As the world gets crueller and people care less and less, I’m going to be remembering my family needs feeding; and feeding as well as my thin purse can manage, with local and wonderful produce, cooked with a good heart. Just one of the ways I can tell my family that I love them.




13 responses

15 10 2008

I couldn’t agree with you more! There are so many kinds of poverty and your little lad who cycles and the pasty four-year old are experiencing real poverty. As you rightly say, food can be cheap, local and simple.

15 10 2008
The Green Witch

Thank you so much for putting me onto the Blog Action Day, Tess. I’ll keep it in my mind for next year too!

16 10 2008

When I was growing up we had very little. I remember many an evening where I would literally crawl into the back of the bottom cupboards looking for something to eat. Usually I just found dust and had to settle for toast again for dinner. And it was cheap bread with cheap margarine. I begged my mum for fruit once, but was told it was too expensive. When I went to friends’ houses I was stunned at how the mothers would actually deck the table for breakfast and there was toast, cereal AND fruit juice … felt like Christmas to me.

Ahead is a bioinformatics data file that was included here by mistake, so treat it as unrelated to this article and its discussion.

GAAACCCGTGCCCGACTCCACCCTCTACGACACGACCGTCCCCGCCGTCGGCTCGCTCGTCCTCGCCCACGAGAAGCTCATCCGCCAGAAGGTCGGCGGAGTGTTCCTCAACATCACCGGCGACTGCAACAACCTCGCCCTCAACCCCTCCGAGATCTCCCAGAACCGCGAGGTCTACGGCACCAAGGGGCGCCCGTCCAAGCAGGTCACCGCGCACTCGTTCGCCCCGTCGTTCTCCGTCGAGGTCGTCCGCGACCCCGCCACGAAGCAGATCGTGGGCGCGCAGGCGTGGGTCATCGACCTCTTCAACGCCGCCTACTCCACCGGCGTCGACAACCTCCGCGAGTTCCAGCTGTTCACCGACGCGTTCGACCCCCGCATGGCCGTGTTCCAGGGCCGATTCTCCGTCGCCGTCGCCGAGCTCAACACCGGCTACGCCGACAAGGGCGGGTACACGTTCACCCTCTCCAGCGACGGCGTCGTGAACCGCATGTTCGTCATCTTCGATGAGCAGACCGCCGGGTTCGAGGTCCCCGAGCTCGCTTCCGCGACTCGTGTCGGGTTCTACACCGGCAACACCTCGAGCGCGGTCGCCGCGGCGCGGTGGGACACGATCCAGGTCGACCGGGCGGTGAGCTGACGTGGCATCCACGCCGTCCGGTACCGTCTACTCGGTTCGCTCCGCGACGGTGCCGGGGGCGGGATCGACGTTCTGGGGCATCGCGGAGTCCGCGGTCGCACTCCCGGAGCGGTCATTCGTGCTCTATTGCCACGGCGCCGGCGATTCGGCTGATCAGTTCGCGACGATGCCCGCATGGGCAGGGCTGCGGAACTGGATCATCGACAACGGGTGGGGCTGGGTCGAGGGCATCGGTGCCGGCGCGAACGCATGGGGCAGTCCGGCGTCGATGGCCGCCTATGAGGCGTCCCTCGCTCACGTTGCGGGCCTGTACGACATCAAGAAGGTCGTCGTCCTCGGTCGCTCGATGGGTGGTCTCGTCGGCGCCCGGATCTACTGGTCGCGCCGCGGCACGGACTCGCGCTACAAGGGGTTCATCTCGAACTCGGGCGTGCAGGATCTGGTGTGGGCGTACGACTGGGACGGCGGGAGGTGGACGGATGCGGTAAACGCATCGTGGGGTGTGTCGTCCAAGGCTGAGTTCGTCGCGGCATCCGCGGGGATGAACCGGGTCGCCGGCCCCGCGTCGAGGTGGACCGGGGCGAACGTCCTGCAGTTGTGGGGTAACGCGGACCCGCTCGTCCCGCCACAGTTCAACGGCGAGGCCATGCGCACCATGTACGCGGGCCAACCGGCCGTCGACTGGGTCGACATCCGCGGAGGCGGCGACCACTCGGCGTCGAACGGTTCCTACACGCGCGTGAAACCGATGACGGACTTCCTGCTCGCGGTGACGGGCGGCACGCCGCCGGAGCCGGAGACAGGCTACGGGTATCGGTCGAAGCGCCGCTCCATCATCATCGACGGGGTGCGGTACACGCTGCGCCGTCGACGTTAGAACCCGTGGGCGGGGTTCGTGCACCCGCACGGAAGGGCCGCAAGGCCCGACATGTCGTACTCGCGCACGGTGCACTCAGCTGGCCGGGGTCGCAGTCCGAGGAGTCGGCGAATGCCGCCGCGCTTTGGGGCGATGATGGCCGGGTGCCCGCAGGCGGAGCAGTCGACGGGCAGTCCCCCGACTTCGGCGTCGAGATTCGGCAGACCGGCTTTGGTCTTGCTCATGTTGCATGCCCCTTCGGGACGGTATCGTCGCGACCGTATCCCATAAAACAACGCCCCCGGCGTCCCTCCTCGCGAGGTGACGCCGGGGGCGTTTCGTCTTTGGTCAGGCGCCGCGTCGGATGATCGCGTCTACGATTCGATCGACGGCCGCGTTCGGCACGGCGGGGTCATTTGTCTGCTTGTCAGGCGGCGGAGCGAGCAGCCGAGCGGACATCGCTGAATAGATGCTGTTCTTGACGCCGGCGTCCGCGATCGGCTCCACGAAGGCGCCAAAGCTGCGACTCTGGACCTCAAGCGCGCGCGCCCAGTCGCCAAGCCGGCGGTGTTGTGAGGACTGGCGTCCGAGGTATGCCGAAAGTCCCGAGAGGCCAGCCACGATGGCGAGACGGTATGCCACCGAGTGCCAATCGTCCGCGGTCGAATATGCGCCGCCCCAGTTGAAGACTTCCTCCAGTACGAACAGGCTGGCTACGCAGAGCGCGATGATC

At one point my best mate F. offered to buy some groceries for me, but I knew that my mum would have been mortified if she had known I was talking about the situation at home, so I had to say no thank you.
But it is more complicated than just money … through all the tight times my mother still always found money for cigarettes …
Nowadays I get a great sense of security from seeing a full cupboard, and this is also why the love you, TGW, invested in cooking me a meal really hit the heart-spot in me. Crikey. I feel quite upset writing this 😦 … you cared enough to make me a beautiful meal … I have never taken such an expression of love for granted. Decent, good, honest food made with love is surely one of the greatest riches one person can give to another.
But a hungry child never forgets the poverty of belly and spirit once they have experienced it …

16 10 2008
The poverty of belly and soul « Seshat’s Voice

[…] 16, 2008 by starofseshat This morning I was commenting on The Green Witch’s blog. She had written about poverty, and the poor diet that some children are subjected to. I found […]

16 10 2008
The Green Witch

S, my love, that’s a dreadful story. It wasn’t easy lines for us either when young, but there was always, always enough to eat. Not one thing more – if you ate something wihtout asking it would turn out to have been part of a meal planned when the shopping was done.